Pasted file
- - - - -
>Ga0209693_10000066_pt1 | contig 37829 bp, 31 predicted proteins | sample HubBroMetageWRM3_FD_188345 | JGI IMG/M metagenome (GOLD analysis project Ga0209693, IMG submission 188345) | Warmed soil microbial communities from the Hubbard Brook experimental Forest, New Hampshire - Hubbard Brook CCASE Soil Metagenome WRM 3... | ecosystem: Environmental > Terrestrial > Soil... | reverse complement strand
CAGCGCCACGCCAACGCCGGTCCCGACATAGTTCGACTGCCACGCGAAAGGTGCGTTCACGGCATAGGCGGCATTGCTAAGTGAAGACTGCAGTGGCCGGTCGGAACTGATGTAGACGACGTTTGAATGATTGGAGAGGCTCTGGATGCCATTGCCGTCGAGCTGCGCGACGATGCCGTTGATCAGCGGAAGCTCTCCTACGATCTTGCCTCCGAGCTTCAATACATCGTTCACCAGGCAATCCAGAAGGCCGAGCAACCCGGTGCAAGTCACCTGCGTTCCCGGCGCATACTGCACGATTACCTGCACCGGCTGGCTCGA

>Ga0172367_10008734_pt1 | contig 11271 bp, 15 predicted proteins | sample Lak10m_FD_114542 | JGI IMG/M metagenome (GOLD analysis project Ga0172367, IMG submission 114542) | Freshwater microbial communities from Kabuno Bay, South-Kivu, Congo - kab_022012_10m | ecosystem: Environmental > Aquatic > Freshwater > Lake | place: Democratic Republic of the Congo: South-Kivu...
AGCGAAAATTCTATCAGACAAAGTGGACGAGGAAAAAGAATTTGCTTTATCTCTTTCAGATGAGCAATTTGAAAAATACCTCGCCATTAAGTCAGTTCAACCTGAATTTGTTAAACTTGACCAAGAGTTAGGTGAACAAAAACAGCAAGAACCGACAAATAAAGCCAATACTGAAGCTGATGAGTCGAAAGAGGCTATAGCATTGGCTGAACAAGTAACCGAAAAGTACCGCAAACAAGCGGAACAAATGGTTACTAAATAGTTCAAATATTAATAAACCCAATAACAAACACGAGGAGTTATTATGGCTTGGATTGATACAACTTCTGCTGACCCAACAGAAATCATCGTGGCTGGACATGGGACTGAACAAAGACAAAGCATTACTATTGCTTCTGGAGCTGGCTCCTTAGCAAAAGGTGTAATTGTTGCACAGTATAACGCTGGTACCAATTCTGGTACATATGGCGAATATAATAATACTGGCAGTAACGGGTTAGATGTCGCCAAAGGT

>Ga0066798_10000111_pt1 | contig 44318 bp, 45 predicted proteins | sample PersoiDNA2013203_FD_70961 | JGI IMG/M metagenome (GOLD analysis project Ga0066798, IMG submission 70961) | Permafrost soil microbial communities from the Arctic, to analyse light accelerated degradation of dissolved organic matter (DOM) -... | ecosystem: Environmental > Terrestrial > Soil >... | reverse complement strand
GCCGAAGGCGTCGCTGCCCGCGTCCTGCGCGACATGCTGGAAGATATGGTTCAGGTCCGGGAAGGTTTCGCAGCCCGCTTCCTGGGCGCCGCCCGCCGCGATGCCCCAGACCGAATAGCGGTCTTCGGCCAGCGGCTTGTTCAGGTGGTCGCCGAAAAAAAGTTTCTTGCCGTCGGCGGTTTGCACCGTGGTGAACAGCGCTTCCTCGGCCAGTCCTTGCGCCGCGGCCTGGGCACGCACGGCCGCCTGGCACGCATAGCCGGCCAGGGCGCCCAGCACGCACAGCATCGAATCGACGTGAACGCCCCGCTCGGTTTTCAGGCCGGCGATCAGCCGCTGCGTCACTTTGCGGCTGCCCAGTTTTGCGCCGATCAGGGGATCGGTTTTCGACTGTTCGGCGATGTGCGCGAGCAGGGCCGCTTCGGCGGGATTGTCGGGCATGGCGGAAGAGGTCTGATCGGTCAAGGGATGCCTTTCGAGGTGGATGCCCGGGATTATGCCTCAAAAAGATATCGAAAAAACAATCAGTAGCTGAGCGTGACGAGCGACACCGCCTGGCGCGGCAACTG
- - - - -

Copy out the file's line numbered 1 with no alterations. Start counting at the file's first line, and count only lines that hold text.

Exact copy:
>Ga0209693_10000066_pt1 | contig 37829 bp, 31 predicted proteins | sample HubBroMetageWRM3_FD_188345 | JGI IMG/M metagenome (GOLD analysis project Ga0209693, IMG submission 188345) | Warmed soil microbial communities from the Hubbard Brook experimental Forest, New Hampshire - Hubbard Brook CCASE Soil Metagenome WRM 3... | ecosystem: Environmental > Terrestrial > Soil... | reverse complement strand